first_imgIn our first editorial in this three-part series on development, we explored the common man’s view of development. We said that not having set foot in a classroom was no indication that a man does not know development (or the lack thereof) when he sees it. We established that when he watches a European football match or an American movie, he sees and recognizes development. As such, we argued that leaders should not underestimate or mistake the unlettered for uneducated. Constituents know what they need and expect — good roads, good schools, a clean environment, development. In our second editorial in the series, we defined development at the national as well as the personal level. We also said, however, that the technical specifics of it may vary from nation to nation. For America, it may mean ending its dependence on Arab oil. For Liberia it may mean roads, schools, etc. But we did argue that the world over, development is all the people ever want out of their leaders. Not promises but tangible, sustainable development.In this final piece in the Development series, we want to explore the official, book definition(s) of development to see whether that of the common man holds any water book wise. To that end, our first source was the Business Dictionary, which gave us a four-fold definition of development:1.) The systematic use of scientific and technical knowledge to meet specific objectives or requirements.2.) An extension of the theoretical or practical aspects of a concept, design, discovery, or invention.3.) The process of economic and social transformation that is based on complex cultural and environmental factors and their interactions.4.) The process of adding improvements to a parcel of land, such as grading, subdivisions, drainage, access, roads, utilities.The Business Dictionary went on to define a Developed Economy as:“An economy enjoying sustained economic growth and security. Some of the common characteristics of a developed economy are low birth rate and higher life expectancy, high level of literacy and a well trained workforce and the export of high value added goods. High gross domestic product is also a common measure of a developed economy.”Our second source, the site Globalization101.org, provided a more qualitative definition of development:“The term ‘development’ in international parlance… encompasses the need and the means by which to provide better lives for people in poor countries. It includes not only economic growth, although that is crucial, but also human development—providing for health, nutrition, education, and a clean environment.”Finally, we went to the Center for Global Development, which provided a most comprehensive definition:“Traditional welfare economics had focused on incomes as the main measure of well-being until [the] ground-breaking work [of Nobel-prize winning economist Amartya Sen] in the 1980’s which showed that that poverty involved a wider range of deprivations in health, education and living standards which were not captured by income alone. His ‘capabilities approach’ led to introduction of the UN Human Development Index, and subsequently the Multidimensional Poverty Index, both of which aim to measure development in this broader sense. Then in 1999 Sen moved the goalposts again with his argument that freedoms constitute not only the means but the ends in development.“Sen’s view is now widely accepted: development must be judged by its impact on people, not only by changes in their income but more generally in terms of their choices, capabilities and freedoms; and we should be concerned about the distribution of these improvements, not just the simple average for a society.“But to define development as an improvement in people’s well-being does not do justice to what the term means to most of us. Development also carries a connotation of lasting change. Providing a person with a bednet or a water pump can often be an excellent, cost-effective way to improve her well-being, but if the improvement goes away when we stop providing the bednet or pump, we would not normally describe that as development. This suggests that development consists of more than improvements in the well-being of citizens, even broadly defined: it also conveys something about the capacity of economic, political and social systems to provide the circumstances for that well-being on a sustainable, long-term basis.“Development is instead a system-wide manifestation of the way that people, firms, technologies and institutions interact with each other within the economic, social and political system.”We rest our case, as does the common man.Share this:Click to share on Twitter (Opens in new window)Click to share on Facebook (Opens in new window)last_img read more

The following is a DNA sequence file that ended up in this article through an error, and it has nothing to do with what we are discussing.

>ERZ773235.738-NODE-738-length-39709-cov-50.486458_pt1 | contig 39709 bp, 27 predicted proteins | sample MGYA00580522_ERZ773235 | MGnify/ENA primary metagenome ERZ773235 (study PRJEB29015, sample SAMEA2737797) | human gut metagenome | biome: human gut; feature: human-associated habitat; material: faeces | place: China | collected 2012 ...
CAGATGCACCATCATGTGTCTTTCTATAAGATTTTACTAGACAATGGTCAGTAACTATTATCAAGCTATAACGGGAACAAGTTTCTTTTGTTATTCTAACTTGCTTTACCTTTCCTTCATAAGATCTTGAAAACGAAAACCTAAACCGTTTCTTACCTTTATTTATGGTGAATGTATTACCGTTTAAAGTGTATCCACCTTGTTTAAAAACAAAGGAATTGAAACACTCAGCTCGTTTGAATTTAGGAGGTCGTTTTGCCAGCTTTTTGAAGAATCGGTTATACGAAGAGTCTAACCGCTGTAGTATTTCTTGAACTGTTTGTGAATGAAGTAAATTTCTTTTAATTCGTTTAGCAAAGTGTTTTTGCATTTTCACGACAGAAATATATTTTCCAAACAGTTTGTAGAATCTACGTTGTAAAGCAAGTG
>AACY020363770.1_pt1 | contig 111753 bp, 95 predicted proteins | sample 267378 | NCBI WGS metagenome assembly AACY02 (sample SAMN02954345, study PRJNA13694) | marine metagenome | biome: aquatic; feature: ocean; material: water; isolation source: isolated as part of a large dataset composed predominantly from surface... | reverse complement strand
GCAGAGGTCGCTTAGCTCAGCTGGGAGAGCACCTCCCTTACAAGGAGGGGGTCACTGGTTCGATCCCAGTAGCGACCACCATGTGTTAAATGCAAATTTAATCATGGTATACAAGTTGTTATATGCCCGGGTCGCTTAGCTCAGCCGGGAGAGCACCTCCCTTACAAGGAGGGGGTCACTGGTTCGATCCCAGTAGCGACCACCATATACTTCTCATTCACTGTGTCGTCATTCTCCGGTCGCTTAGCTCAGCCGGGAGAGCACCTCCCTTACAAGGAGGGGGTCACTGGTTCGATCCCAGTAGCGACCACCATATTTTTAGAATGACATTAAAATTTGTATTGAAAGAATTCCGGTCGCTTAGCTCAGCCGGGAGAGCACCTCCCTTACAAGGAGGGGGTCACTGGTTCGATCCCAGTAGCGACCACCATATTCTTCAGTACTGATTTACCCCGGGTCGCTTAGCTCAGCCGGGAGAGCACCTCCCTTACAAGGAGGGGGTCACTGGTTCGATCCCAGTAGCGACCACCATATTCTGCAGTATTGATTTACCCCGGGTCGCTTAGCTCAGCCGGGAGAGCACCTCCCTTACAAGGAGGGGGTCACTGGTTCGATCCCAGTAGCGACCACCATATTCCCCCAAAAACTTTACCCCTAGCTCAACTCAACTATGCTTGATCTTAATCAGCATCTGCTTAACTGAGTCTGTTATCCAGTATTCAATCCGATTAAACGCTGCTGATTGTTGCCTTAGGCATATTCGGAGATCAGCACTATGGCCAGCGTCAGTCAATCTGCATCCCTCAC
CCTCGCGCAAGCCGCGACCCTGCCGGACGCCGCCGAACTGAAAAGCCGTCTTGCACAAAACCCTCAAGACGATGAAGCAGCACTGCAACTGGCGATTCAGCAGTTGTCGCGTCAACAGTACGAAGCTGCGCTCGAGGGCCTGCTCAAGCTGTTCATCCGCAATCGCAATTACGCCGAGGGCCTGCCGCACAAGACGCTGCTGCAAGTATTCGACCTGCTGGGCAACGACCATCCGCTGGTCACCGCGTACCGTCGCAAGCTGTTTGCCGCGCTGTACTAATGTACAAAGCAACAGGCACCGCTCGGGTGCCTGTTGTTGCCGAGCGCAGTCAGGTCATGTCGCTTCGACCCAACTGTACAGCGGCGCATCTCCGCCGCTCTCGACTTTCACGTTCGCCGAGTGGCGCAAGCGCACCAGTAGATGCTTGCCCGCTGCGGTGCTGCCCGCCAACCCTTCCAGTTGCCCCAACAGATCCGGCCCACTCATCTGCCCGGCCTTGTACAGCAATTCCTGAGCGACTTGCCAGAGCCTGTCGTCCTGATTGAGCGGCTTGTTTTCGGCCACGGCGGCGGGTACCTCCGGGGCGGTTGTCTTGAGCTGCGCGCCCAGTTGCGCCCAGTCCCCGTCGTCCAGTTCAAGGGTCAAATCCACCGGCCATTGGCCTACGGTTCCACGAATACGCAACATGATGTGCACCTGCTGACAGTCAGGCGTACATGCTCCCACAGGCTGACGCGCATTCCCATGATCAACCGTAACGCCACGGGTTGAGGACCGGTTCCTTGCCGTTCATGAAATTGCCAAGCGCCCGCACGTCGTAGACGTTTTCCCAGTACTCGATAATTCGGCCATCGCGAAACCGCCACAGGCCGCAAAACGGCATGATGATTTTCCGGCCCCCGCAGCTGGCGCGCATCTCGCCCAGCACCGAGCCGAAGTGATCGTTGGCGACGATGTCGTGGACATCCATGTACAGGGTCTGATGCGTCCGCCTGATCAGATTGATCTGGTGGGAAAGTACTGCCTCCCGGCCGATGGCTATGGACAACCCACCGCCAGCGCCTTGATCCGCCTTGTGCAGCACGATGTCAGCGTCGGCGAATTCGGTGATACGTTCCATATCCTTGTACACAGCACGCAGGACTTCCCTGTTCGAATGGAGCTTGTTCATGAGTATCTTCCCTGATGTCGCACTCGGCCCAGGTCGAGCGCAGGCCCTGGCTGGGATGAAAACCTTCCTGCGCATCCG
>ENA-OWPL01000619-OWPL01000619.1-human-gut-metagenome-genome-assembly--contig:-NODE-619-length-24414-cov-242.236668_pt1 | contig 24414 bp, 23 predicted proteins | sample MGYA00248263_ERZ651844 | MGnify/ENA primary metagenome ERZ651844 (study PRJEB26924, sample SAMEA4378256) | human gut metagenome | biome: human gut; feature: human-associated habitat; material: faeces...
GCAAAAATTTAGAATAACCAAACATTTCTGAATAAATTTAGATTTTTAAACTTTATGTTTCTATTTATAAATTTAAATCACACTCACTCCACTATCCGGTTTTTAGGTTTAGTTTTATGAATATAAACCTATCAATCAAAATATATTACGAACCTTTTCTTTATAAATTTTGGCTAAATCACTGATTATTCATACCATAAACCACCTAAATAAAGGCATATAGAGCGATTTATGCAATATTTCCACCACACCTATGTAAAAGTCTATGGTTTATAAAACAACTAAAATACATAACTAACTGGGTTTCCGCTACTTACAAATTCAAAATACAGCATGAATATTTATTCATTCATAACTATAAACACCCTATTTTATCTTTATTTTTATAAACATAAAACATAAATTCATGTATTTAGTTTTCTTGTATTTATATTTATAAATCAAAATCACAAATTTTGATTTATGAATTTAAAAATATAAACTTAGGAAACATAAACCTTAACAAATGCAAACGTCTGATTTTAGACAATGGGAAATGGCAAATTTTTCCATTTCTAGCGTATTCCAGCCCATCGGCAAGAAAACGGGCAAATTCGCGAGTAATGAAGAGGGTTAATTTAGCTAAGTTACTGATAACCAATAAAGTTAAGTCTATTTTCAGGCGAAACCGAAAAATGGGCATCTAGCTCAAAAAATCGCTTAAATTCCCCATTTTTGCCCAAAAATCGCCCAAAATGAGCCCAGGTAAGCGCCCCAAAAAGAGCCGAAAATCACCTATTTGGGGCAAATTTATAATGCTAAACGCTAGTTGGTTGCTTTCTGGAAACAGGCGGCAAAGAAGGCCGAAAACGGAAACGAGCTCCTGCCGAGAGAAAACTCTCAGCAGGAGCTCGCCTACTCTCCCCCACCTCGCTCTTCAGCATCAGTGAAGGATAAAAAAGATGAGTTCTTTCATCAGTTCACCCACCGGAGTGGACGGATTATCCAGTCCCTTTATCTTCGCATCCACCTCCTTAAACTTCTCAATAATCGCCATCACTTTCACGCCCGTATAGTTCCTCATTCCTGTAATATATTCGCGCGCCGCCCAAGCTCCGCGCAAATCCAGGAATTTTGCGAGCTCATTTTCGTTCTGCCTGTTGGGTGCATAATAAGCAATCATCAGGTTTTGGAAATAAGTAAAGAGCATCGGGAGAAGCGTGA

Police rank slapped with DUI charge